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About Oregon daily emerald. (Eugene, Or.) 1920-2012 | View Entire Issue (Dec. 11, 1925)
Edward M. Miller .
Uailg i-Mtorial $agu
FRIDAY, DECEMBER 11, 1925
Frank H. Loggar. .-. Manager
Sol Abramson . Managing Editor
Jahnar Johnson - Associate Managing Editor
News and Editor Phones, 655
Harold Kirk ... Associate
Webster .Tor.es .-. Sports
Philippa Sherman . Feature
Wayne belaud .. Associate Manager
Business Office "Phone
Spprts Writers: Dick Godfrey and Dick Syrinpr.
Feature* Writers: Bernard Shaw, James De Pauli,
and Walter Cushman.
Upper News Staff
Mary Benton Edward Smith
Margaret Vincent Ruth Gregg
J ames Leake
Si Slocum .._.-. Advertising Manager
Calvin Horn . Advertising Manager
Advertising Assistants: Milton George, Paul bletton,
Emerson Haggerty, Sam Kinley, Vernon McGee, Bob
Nelson, Ituth McDowell, Dick Hoyt, Web Jones.
John Davis . Foreign Advertising Manager
James Manning . Circulation Manager
Alex S^ott . Assistant Circulation Manager
France McKenna .. Circulation Assistant
Mar, Conn, Mable Fratjsun .... Specialty Advertising
Office Administration: Marion Phy, Herbert Lewis,
Ben Bethews, Frances Hare
The Oregon Daily Emerald, official publication of the Associated Students of the Unh/lrsity of O won. Euwr.fcnd^lLs'matterut'Ky^cHption Vafesf^.i! per
vpnr Member of Pacific Intercollegiate Press Association. Entered m the postoffice at Eugene, ore., n, as
Phones—Editor, 1320; Manager, 721.
year. Advertising rates upon application.
Day Editor—Esther Davis
Night Editor—Vernon McGee
Assistants—Dick Jones, Sol Robinson
A Splendid Half Hour
Perhaps the most deeply appreciated of new University
functions inaugurated in the past several years are the Sunday
Vespers given this year for the first time on the campus. In
accordance with a wish of the late President Campbell, the ves
pers have been brought from the city churches to the Music
building within the bounds of the campus where every Sunday
those who wish may spend a reverent half hour.
University education, perhaps by necessity, is lopsided. In
tellectual attainments are stressed to the utmost, while spiritual
education is relatively neglected; and one who wishes to culti
vate his religious sensibilities must seek elsewhere.
The Sunday Vespers have placed a shrine in the midst of
the University. There a student, irrespective of creed or faith,
may find a relief from the hurry and the bustle of week-day
life and will, in small measure, find a means to quench the
drought caused by our all too incessant intellectual stimulus.
Next Sunday, because two hundred people were tunied away
from St. Cecilia Mass, given a week ago, the Mass will be re
peated. Those who attend will be rewarded by a service that is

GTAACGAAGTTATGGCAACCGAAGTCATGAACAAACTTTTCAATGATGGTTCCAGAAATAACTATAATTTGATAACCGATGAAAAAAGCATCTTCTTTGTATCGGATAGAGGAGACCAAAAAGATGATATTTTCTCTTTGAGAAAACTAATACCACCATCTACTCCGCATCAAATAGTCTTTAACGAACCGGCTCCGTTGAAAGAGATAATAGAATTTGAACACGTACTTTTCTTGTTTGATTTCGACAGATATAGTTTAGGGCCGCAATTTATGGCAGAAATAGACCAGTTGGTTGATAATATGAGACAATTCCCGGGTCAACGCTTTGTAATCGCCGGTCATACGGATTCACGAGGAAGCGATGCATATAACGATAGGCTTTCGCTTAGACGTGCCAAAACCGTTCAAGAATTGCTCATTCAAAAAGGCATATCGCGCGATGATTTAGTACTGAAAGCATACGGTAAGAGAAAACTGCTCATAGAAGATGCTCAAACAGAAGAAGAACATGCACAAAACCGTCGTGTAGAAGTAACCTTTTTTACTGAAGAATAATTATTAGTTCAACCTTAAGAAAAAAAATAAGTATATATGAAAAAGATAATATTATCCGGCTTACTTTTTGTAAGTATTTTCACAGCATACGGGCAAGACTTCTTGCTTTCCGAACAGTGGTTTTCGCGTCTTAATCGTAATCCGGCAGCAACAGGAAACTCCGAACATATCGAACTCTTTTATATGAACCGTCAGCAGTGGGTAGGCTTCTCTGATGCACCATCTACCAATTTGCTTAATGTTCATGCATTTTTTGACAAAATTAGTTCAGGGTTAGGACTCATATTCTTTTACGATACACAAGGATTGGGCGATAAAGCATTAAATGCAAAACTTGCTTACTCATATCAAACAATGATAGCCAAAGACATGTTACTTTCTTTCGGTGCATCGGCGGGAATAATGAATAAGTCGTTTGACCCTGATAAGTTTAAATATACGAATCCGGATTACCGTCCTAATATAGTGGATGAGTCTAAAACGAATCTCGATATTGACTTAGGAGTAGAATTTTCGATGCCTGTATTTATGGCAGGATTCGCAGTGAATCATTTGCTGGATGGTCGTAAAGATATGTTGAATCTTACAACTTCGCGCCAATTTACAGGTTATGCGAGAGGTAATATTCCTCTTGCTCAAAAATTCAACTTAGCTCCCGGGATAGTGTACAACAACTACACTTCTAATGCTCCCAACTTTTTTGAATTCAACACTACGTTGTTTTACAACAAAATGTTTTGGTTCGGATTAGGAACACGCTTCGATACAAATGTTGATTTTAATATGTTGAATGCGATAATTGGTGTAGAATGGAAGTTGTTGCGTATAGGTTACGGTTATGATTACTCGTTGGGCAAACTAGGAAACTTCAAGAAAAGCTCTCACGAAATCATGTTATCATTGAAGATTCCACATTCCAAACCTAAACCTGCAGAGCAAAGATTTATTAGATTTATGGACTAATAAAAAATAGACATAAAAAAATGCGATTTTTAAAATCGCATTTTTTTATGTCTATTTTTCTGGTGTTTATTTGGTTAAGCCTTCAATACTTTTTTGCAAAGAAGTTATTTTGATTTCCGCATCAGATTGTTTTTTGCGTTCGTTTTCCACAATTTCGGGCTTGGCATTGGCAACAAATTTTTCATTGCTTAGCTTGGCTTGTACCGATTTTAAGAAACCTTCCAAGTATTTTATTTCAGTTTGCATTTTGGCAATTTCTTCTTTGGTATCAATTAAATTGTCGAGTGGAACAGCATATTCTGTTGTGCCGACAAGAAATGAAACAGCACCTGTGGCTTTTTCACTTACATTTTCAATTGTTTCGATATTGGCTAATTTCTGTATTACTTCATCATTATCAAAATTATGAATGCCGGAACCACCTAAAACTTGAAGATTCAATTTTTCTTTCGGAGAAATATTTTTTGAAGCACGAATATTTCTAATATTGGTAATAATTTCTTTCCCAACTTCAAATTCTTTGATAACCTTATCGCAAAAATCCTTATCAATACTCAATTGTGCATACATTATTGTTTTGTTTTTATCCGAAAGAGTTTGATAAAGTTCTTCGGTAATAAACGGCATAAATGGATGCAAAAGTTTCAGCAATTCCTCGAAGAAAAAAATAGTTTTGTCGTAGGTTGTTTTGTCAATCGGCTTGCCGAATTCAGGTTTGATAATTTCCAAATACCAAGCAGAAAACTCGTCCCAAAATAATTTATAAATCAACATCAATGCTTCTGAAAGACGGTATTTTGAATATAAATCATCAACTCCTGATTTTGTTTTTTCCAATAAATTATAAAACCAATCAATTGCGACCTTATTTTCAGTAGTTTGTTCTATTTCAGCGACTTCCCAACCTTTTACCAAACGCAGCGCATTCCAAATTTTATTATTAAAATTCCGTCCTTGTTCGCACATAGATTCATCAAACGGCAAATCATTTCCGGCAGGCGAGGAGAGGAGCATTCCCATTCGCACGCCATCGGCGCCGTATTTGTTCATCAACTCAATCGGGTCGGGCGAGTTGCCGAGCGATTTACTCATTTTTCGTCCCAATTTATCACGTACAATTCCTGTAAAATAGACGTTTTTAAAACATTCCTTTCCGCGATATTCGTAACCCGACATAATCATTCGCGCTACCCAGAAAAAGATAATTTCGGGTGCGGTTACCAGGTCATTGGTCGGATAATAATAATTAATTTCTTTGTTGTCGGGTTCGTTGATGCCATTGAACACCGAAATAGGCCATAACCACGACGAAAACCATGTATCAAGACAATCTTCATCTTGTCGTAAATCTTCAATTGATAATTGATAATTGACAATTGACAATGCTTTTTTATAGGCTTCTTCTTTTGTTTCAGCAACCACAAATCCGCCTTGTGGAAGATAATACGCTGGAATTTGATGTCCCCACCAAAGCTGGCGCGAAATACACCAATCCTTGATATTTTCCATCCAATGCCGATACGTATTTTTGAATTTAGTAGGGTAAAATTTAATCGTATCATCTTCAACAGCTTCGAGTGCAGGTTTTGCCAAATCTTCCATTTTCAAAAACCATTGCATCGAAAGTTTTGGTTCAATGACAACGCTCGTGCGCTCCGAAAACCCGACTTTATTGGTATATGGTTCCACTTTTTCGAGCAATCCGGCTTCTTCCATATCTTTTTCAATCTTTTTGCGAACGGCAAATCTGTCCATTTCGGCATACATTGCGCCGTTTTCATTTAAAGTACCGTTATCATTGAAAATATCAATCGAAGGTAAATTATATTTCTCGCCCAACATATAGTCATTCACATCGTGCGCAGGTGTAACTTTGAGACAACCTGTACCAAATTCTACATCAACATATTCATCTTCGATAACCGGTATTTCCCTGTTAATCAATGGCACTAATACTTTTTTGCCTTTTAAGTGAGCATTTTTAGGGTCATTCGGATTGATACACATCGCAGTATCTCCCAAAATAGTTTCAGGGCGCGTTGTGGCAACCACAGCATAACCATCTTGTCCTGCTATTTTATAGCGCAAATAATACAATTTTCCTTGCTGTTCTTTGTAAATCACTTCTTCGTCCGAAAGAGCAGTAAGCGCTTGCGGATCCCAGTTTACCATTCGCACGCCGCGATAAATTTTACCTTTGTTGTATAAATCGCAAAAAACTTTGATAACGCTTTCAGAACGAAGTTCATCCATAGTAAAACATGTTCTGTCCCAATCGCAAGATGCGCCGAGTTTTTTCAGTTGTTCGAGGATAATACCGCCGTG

beautiful and inspiring.
Red Grange Cashes In;
Will Pro Football Last?
Poor old Red Grange! Had to carry ice all last summer and
the summer before last. Now he suffers to the extent of one
half million dollars profit in one week.
A triumph of publicity. And, says Professor Howe, more
harm done to amateur football than ever before at the hands of
In professional football close followers of the game sec its
roots extending into the • e-r/'tc.ir. game, sapping the college
players before they have graduated or finished their seasons,
is it not reasonable to believe that Red Granges of the future
will be approached with tremendous financial offers while they
are still playing for the Alma Mater?
College football depends upon the extreme partisanship of
the players for the popularity of the games. Spectators for
the most part are students, alumni, or others with a vital inter
est in the outcome, and a football game, with personal interest,
is dull. Grange’s first game in New York, says Lawrence Perry,
authority on sports, was a complete flop except when Grange
was carrying the ball.
If professional football stays, it will always be a menace to
college football. If it goes, the sooner the better.
The success of the recently completed do-nut basketball
schedule, staged without reward, has demonstrated, as the phy
sical education department has contended for some time, that
intra-mural sports can be conducted with good results without
offering trophies for the winners. In the words of Pug loole,
well-known donutter, “1 never had so much fun in my life as
I did playing donut basketball.” The physical education de
partment should take the hint and prepare to expand the sys
tem as fast as practicable. In baseball, for instance, we should
have several leagues. A donut program is successful if it gets
most of the scrubs into some sort of physical activity. If eom
pai'atively few men are engaged, the program approaches
The tlniversify regrets to see the departure of Dean Earl
Kilpatrick of the extension division, who has accepted a posi
tion with the American lied Cross. As Mr. Kilpatrick believes
the scope of his work will be broadened, he has chosen to leave
the Extension Service, where lie has served admirably bn sev
eral years. Friends of Mr. Kilpatrick wish him well in las new
Friday, December 11
8:1)0—Moroni Olsen Flayers in |
“The Ship,” Ileilig.
Friendly Ilall, Orogaun pictures j
Saturday, Doceinbor 12
Friendly Hall, Orogaun pictures, i
Sunday, December 13
4:30*5:00—Vespers, St. Cecilia
Mass, Music auditorium.
The following freshmen will
report in front of the library
stops today at 10:15:
Joe Standard, Ryle Reddick,
Craig Percy, Loyo McGee, Wal
ter Jones, Cotter Gonld, Earl
Neet, Alex Felvin, Jake Wliorly,
Raley Peterson, Brook Colt, Bob
Byington, Russell Jabol, David
Bo wan, Louis Har thong.
(Signed) Order Of “0”
The Ideal Gift for Xmas
priced from $5.00 up
7 West 7 th
LATEST ADVICES ARE THAT
THE RAILWAY COMPANIES ARE
ANTICIPATING QUITE A HOLI
DAY DEMAND POR ONE-WAY
Sitibad spent a quiet day at home
yesterday, surrounded by condoling
friends, who sorrowfully wiped his
perspiring brow and listened to his
“Oh boys,”.he said upon one oc
casion, “you should see the darling
rings they have at Littleworth’S,
and so cheap, too. And I saw the
cutest little pair of size 1114 cotton
socks at the Penny Grabber Store,
the nation-wide institution, you
know. Hand me a drink from that
Maime M. and Killem bottle of boot
leg, will you?”
Miss the Co-ed, this morning re
luctantly admitted that the myster
ious secret sorrow she has referred